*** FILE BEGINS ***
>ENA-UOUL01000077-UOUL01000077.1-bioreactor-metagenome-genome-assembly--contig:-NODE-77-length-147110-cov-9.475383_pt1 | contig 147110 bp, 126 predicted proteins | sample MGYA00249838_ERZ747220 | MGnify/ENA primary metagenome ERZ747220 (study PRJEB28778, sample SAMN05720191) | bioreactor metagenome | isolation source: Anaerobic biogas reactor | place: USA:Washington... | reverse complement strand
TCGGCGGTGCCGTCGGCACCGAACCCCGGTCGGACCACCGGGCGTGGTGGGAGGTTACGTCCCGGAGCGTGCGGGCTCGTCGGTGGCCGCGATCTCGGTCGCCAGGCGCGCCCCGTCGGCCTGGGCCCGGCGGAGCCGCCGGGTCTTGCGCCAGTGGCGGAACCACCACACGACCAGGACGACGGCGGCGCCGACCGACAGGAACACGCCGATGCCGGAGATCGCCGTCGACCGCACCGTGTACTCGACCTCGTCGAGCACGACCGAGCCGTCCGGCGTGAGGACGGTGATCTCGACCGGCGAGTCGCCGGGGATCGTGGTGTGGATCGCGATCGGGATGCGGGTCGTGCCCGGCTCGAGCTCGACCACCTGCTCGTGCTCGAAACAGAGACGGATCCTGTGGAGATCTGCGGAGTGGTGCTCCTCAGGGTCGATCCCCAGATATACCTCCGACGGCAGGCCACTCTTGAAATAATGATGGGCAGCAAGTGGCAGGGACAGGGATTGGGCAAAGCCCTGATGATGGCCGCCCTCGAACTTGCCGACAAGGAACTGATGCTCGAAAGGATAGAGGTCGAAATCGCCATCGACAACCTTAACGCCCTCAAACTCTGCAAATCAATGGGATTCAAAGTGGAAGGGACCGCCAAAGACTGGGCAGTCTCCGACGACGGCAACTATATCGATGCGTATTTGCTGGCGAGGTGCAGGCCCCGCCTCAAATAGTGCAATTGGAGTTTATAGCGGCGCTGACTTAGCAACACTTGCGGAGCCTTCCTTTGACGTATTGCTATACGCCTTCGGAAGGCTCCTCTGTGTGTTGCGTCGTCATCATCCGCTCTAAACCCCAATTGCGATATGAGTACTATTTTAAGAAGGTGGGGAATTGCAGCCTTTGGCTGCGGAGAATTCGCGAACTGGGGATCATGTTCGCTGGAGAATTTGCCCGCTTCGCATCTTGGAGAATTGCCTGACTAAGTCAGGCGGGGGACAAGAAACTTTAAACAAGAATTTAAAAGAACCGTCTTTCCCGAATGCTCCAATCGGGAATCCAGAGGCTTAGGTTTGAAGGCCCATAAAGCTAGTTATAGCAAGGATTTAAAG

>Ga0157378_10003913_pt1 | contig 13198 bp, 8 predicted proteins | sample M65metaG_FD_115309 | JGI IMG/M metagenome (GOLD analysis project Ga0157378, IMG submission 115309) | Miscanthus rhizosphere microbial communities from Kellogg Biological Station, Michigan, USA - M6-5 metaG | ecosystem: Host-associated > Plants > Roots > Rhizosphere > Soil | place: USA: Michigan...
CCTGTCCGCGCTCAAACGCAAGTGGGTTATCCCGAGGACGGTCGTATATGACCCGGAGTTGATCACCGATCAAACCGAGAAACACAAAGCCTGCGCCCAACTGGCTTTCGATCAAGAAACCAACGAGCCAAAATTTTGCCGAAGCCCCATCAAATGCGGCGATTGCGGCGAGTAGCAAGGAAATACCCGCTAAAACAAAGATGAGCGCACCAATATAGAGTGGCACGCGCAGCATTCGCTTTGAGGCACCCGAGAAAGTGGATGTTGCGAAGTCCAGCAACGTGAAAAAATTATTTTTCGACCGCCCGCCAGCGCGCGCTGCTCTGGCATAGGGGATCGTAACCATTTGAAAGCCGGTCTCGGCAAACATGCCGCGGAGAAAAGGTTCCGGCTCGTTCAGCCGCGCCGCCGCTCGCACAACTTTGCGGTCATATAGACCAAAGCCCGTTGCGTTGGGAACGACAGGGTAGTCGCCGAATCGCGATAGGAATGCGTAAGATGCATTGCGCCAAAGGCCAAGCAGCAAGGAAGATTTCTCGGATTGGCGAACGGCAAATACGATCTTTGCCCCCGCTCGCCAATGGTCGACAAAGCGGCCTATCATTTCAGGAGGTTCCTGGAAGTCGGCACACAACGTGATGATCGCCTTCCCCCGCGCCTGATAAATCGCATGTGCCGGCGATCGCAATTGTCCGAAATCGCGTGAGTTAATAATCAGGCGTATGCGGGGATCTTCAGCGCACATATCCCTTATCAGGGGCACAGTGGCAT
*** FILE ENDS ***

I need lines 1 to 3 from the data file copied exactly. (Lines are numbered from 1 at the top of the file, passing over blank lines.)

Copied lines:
>ENA-UOUL01000077-UOUL01000077.1-bioreactor-metagenome-genome-assembly--contig:-NODE-77-length-147110-cov-9.475383_pt1 | contig 147110 bp, 126 predicted proteins | sample MGYA00249838_ERZ747220 | MGnify/ENA primary metagenome ERZ747220 (study PRJEB28778, sample SAMN05720191) | bioreactor metagenome | isolation source: Anaerobic biogas reactor | place: USA:Washington... | reverse complement strand
TCGGCGGTGCCGTCGGCACCGAACCCCGGTCGGACCACCGGGCGTGGTGGGAGGTTACGTCCCGGAGCGTGCGGGCTCGTCGGTGGCCGCGATCTCGGTCGCCAGGCGCGCCCCGTCGGCCTGGGCCCGGCGGAGCCGCCGGGTCTTGCGCCAGTGGCGGAACCACCACACGACCAGGACGACGGCGGCGCCGACCGACAGGAACACGCCGATGCCGGAGATCGCCGTCGACCGCACCGTGTACTCGACCTCGTCGAGCACGACCGAGCCGTCCGGCGTGAGGACGGTGATCTCGACCGGCGAGTCGCCGGGGATCGTGGTGTGGATCGCGATCGGGATGCGGGTCGTGCCCGGCTCGAGCTCGACCACCTGCTCGTGCTCGAAACAGAGACGGATCCTGTGGAGATCTGCGGAGTGGTGCTCCTCAGGGTCGATCCCCAGATATACCTCCGACGGCAGGCCACTCTTGAAATAATGATGGGCAGCAAGTGGCAGGGACAGGGATTGGGCAAAGCCCTGATGATGGCCGCCCTCGAACTTGCCGACAAGGAACTGATGCTCGAAAGGATAGAGGTCGAAATCGCCATCGACAACCTTAACGCCCTCAAACTCTGCAAATCAATGGGATTCAAAGTGGAAGGGACCGCCAAAGACTGGGCAGTCTCCGACGACGGCAACTATATCGATGCGTATTTGCTGGCGAGGTGCAGGCCCCGCCTCAAATAGTGCAATTGGAGTTTATAGCGGCGCTGACTTAGCAACACTTGCGGAGCCTTCCTTTGACGTATTGCTATACGCCTTCGGAAGGCTCCTCTGTGTGTTGCGTCGTCATCATCCGCTCTAAACCCCAATTGCGATATGAGTACTATTTTAAGAAGGTGGGGAATTGCAGCCTTTGGCTGCGGAGAATTCGCGAACTGGGGATCATGTTCGCTGGAGAATTTGCCCGCTTCGCATCTTGGAGAATTGCCTGACTAAGTCAGGCGGGGGACAAGAAACTTTAAACAAGAATTTAAAAGAACCGTCTTTCCCGAATGCTCCAATCGGGAATCCAGAGGCTTAGGTTTGAAGGCCCATAAAGCTAGTTATAGCAAGGATTTAAAG

>Ga0157378_10003913_pt1 | contig 13198 bp, 8 predicted proteins | sample M65metaG_FD_115309 | JGI IMG/M metagenome (GOLD analysis project Ga0157378, IMG submission 115309) | Miscanthus rhizosphere microbial communities from Kellogg Biological Station, Michigan, USA - M6-5 metaG | ecosystem: Host-associated > Plants > Roots > Rhizosphere > Soil | place: USA: Michigan...